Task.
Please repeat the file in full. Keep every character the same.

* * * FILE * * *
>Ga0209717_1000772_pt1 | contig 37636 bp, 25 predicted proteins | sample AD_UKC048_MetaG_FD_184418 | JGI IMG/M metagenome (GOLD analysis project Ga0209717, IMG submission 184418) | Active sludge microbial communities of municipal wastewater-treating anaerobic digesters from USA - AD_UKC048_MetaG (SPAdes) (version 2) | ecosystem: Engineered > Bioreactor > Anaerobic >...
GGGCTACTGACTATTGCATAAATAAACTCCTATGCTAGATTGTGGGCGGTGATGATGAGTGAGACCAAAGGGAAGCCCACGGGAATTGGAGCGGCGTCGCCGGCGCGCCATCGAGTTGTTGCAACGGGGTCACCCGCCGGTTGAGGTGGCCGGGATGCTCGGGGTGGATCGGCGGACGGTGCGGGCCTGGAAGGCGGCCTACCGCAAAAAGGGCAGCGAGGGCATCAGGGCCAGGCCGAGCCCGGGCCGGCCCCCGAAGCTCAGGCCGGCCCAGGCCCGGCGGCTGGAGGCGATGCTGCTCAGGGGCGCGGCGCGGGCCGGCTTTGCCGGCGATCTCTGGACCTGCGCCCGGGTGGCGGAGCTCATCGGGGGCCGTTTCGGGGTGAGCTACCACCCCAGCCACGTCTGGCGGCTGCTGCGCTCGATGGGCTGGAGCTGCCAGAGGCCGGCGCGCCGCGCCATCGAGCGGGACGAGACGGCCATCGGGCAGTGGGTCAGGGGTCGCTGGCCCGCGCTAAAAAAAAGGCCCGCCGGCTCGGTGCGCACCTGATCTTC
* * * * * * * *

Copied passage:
>Ga0209717_1000772_pt1 | contig 37636 bp, 25 predicted proteins | sample AD_UKC048_MetaG_FD_184418 | JGI IMG/M metagenome (GOLD analysis project Ga0209717, IMG submission 184418) | Active sludge microbial communities of municipal wastewater-treating anaerobic digesters from USA - AD_UKC048_MetaG (SPAdes) (version 2) | ecosystem: Engineered > Bioreactor > Anaerobic >...
GGGCTACTGACTATTGCATAAATAAACTCCTATGCTAGATTGTGGGCGGTGATGATGAGTGAGACCAAAGGGAAGCCCACGGGAATTGGAGCGGCGTCGCCGGCGCGCCATCGAGTTGTTGCAACGGGGTCACCCGCCGGTTGAGGTGGCCGGGATGCTCGGGGTGGATCGGCGGACGGTGCGGGCCTGGAAGGCGGCCTACCGCAAAAAGGGCAGCGAGGGCATCAGGGCCAGGCCGAGCCCGGGCCGGCCCCCGAAGCTCAGGCCGGCCCAGGCCCGGCGGCTGGAGGCGATGCTGCTCAGGGGCGCGGCGCGGGCCGGCTTTGCCGGCGATCTCTGGACCTGCGCCCGGGTGGCGGAGCTCATCGGGGGCCGTTTCGGGGTGAGCTACCACCCCAGCCACGTCTGGCGGCTGCTGCGCTCGATGGGCTGGAGCTGCCAGAGGCCGGCGCGCCGCGCCATCGAGCGGGACGAGACGGCCATCGGGCAGTGGGTCAGGGGTCGCTGGCCCGCGCTAAAAAAAAGGCCCGCCGGCTCGGTGCGCACCTGATCTTC